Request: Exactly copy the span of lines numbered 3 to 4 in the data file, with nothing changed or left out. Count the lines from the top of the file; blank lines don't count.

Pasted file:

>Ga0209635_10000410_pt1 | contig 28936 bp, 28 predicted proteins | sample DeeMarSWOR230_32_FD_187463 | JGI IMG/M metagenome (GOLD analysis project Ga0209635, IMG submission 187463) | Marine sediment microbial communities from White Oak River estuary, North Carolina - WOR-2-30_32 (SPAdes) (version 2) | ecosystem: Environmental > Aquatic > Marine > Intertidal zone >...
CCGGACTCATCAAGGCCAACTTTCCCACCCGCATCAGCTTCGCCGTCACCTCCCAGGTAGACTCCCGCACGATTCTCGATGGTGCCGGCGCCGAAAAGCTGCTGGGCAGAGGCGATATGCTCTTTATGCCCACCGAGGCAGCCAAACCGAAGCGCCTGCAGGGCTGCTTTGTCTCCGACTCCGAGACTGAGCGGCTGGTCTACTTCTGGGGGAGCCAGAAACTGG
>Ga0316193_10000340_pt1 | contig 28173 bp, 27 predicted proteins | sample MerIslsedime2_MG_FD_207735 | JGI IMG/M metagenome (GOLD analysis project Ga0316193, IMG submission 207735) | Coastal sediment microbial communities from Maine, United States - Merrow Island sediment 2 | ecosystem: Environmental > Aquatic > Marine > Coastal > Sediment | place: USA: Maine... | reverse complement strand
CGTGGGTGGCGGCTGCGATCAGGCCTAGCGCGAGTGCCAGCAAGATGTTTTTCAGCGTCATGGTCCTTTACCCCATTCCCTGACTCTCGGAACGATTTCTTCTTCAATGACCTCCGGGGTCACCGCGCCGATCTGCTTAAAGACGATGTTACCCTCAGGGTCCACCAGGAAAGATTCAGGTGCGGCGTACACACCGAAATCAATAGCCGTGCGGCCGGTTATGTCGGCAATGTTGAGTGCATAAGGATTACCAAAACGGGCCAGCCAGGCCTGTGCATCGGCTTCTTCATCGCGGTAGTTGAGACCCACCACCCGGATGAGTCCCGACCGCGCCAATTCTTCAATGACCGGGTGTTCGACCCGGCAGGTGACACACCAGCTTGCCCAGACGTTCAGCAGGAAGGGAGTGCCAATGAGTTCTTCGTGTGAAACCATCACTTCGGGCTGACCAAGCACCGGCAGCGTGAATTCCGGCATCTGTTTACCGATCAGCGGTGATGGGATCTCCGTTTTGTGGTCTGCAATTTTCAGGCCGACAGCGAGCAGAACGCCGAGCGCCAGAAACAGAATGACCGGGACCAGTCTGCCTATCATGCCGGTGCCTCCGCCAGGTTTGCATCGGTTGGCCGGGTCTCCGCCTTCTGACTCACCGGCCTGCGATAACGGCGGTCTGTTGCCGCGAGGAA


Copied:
>Ga0316193_10000340_pt1 | contig 28173 bp, 27 predicted proteins | sample MerIslsedime2_MG_FD_207735 | JGI IMG/M metagenome (GOLD analysis project Ga0316193, IMG submission 207735) | Coastal sediment microbial communities from Maine, United States - Merrow Island sediment 2 | ecosystem: Environmental > Aquatic > Marine > Coastal > Sediment | place: USA: Maine... | reverse complement strand
CGTGGGTGGCGGCTGCGATCAGGCCTAGCGCGAGTGCCAGCAAGATGTTTTTCAGCGTCATGGTCCTTTACCCCATTCCCTGACTCTCGGAACGATTTCTTCTTCAATGACCTCCGGGGTCACCGCGCCGATCTGCTTAAAGACGATGTTACCCTCAGGGTCCACCAGGAAAGATTCAGGTGCGGCGTACACACCGAAATCAATAGCCGTGCGGCCGGTTATGTCGGCAATGTTGAGTGCATAAGGATTACCAAAACGGGCCAGCCAGGCCTGTGCATCGGCTTCTTCATCGCGGTAGTTGAGACCCACCACCCGGATGAGTCCCGACCGCGCCAATTCTTCAATGACCGGGTGTTCGACCCGGCAGGTGACACACCAGCTTGCCCAGACGTTCAGCAGGAAGGGAGTGCCAATGAGTTCTTCGTGTGAAACCATCACTTCGGGCTGACCAAGCACCGGCAGCGTGAATTCCGGCATCTGTTTACCGATCAGCGGTGATGGGATCTCCGTTTTGTGGTCTGCAATTTTCAGGCCGACAGCGAGCAGAACGCCGAGCGCCAGAAACAGAATGACCGGGACCAGTCTGCCTATCATGCCGGTGCCTCCGCCAGGTTTGCATCGGTTGGCCGGGTCTCCGCCTTCTGACTCACCGGCCTGCGATAACGGCGGTCTGTTGCCGCGAGGAA